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Wednesday, September 28, 2022

Ultima: Warriors of Destiny (NES)

Ultima V was a game of considerable prestige in its day, serving as a shining milestone for the genre in terms of design and storytelling, and it still holds up today as one of the finest RPGs ever made. I myself even went so far as to declare it the best RPG of the 1980's, and have included it on my personal all-time favorite games list as well - not a decision I made lightly as I've been gaming for well over three decades now.  The NES version of Ultima V, on the other hand, is a downright disgraceful adaptation.  Rather than attempting to replicate the gameplay of the original game while making some accommodations for the hardware and controller (as the Ultima 3 and 4 console ports did, to considerable success), it instead attempts gameplay more akin to Ultima 6's simulation-based design.  The NES was clearly not suited to this task whatsoever, as the UI is unbearably sluggish with constant dropped inputs and every action you take is accompanied by a long delay; even walking around the map is excruciatingly slow, to say nothing of managing one's inventory, searching the environment, taking part in combat or even just moving the cursor from space to space. Case in point, using an item from your inventory - something that would take about two seconds in the original - can now take upwards of ten, as you have to open your inventory, move the cursor to the item, put it in one of your character's hands, exit the menu, press the A button, then select the item in your hand to use it.  (And that's assuming you're not trying to cast a spell from your spellbook, which brings up another menu to scroll through.)  Owing to space limitations on the cartridge Britannia is much smaller and virtually unrecognizable in design, with less towns, greatly simplified dungeons, far fewer NPCs to interact with and only a scant few lines of dialog when you do - a far cry from the original's dense world and rich character interactions that immersed you in the experience.  The game is passable visually though far from impressive for a 1993 NES game, but the audio design is wretched, with virtually no sound effects and one constantly looping twenty-five second track (recycled from Runes of Virtue on the Game Boy) playing throughout the entire game, ensuring you'll get sick of it very quickly.  Basically, an ill-conceived experiment on every front that is just no fun to play, and I can't even blame this total misfire of design on a third party as Origin themselves developed it; you'd think they of all people would handle their flagship IP with the care and respect it deserves.  So, do yourself a big favor - play one of the computer versions instead and leave this stink-bomb collecting dust on shelves in secondhand game shops, where it will share company with similarly late-to-the-party, overpriced and terrible NES games like Cliffhanger, Wayne's World and Swamp Thing for all time.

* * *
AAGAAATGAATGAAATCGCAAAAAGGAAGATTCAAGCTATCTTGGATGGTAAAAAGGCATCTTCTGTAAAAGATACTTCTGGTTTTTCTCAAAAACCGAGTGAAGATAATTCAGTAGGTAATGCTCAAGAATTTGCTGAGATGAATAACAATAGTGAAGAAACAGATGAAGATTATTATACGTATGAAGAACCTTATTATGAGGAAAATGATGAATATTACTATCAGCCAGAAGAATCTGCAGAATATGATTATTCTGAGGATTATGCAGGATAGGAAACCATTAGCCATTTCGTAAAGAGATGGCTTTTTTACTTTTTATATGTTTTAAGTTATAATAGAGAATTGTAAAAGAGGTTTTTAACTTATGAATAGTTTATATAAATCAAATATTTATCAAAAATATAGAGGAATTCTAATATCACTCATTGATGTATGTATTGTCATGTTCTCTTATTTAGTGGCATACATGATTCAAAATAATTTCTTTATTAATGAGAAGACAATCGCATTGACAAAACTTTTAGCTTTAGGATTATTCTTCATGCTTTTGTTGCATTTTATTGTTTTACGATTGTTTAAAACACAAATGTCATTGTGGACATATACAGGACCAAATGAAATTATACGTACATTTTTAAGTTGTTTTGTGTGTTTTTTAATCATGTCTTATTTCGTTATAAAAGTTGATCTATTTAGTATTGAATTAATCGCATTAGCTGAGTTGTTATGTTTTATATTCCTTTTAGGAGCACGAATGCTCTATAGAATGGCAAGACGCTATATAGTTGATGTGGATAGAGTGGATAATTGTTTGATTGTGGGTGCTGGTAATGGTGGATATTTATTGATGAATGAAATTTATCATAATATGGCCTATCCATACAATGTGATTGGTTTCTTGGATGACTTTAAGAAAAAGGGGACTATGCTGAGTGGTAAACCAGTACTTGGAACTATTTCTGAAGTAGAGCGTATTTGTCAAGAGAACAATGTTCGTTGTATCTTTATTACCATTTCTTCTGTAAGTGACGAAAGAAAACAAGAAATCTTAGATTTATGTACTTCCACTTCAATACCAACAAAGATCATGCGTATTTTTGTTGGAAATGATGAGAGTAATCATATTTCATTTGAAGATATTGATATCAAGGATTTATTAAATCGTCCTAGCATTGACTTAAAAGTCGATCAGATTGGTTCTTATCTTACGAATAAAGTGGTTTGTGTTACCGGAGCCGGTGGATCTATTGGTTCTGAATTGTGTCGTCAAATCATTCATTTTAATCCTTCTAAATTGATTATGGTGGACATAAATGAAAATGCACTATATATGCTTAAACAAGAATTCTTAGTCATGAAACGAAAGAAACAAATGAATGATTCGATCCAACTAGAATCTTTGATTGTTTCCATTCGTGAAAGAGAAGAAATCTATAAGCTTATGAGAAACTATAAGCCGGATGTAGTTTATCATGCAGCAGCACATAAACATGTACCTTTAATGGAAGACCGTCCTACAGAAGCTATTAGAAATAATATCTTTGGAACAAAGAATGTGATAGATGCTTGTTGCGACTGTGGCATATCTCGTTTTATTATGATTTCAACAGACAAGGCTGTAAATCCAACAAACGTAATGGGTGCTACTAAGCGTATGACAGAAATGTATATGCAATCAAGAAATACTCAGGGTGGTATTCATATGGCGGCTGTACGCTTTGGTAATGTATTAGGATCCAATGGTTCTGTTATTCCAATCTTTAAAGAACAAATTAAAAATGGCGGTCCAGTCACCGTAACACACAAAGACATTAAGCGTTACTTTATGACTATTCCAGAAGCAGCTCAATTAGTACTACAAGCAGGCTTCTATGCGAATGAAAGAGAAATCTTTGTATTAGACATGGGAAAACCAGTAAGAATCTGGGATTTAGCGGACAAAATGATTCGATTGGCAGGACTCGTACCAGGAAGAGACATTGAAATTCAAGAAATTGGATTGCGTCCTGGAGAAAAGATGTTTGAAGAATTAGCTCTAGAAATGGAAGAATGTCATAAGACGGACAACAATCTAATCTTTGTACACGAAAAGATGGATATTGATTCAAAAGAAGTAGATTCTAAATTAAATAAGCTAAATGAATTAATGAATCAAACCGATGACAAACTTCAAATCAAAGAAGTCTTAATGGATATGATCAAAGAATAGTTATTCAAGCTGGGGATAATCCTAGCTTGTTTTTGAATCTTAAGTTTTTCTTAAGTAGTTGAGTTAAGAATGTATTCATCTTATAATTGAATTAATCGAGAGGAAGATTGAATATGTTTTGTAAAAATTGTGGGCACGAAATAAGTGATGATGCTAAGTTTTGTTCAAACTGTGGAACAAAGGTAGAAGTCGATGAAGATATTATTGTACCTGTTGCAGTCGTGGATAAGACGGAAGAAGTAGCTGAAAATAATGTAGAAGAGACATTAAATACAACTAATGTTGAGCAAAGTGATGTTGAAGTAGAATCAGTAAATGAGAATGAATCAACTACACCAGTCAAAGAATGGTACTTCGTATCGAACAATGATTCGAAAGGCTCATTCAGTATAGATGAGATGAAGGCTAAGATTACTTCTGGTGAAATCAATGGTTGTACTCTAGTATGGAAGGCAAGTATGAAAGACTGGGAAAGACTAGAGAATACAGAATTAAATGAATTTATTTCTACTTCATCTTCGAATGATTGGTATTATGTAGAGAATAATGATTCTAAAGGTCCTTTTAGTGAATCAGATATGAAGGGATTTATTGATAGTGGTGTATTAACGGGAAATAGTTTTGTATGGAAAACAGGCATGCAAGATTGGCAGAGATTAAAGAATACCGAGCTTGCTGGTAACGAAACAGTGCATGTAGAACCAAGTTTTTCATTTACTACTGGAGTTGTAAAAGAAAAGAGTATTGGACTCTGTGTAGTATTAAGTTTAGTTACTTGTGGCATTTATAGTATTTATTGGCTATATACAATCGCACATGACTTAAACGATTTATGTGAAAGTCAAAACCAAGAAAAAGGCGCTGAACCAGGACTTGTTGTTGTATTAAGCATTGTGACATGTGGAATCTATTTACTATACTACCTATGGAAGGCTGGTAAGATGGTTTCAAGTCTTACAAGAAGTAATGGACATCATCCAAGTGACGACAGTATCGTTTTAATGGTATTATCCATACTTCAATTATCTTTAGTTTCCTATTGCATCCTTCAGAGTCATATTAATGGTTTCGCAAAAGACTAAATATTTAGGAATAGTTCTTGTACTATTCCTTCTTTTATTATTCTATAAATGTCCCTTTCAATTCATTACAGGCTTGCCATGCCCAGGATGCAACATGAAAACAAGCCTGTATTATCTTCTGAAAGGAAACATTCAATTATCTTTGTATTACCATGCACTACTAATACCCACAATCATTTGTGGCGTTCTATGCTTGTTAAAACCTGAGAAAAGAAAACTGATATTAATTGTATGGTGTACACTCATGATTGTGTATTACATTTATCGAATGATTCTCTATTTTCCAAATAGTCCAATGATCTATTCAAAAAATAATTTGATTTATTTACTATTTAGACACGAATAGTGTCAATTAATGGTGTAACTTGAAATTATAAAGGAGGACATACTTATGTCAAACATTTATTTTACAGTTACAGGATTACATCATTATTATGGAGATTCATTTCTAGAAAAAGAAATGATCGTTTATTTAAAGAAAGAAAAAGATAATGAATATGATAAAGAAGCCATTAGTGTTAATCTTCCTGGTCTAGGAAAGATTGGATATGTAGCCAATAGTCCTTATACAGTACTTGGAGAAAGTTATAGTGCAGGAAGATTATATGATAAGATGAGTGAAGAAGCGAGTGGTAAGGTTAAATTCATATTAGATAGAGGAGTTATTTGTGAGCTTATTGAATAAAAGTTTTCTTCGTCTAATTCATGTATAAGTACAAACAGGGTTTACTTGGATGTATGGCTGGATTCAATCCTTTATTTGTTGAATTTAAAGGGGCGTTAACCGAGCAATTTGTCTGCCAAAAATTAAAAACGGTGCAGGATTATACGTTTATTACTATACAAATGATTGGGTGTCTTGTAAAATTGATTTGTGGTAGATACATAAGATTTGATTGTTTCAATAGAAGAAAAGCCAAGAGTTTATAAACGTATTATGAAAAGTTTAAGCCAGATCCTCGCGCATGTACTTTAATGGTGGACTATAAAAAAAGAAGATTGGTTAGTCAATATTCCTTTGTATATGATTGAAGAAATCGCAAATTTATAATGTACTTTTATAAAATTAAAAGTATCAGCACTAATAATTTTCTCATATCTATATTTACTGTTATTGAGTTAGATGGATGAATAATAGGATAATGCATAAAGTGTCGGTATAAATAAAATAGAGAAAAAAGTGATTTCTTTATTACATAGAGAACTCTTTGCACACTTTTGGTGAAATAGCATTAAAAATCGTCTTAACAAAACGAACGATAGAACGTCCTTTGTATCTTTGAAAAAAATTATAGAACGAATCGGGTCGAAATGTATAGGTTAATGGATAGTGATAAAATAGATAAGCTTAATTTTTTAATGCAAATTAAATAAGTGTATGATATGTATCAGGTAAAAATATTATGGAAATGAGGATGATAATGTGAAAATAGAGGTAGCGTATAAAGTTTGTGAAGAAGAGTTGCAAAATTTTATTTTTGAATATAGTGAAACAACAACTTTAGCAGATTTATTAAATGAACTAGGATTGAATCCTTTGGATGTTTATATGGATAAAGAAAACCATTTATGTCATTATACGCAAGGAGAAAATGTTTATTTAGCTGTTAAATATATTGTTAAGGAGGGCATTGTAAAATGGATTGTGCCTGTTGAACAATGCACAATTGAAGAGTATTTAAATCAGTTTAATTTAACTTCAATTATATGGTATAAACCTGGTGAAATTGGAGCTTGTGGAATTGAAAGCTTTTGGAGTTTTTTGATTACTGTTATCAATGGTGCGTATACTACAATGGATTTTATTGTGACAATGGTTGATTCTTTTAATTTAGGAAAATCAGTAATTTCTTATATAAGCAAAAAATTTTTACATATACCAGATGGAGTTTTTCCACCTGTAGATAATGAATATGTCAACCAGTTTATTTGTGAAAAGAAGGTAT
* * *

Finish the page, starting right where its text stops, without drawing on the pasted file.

Developer: Origin Systems
Publisher: FCI
Platform: NES
Released: 1993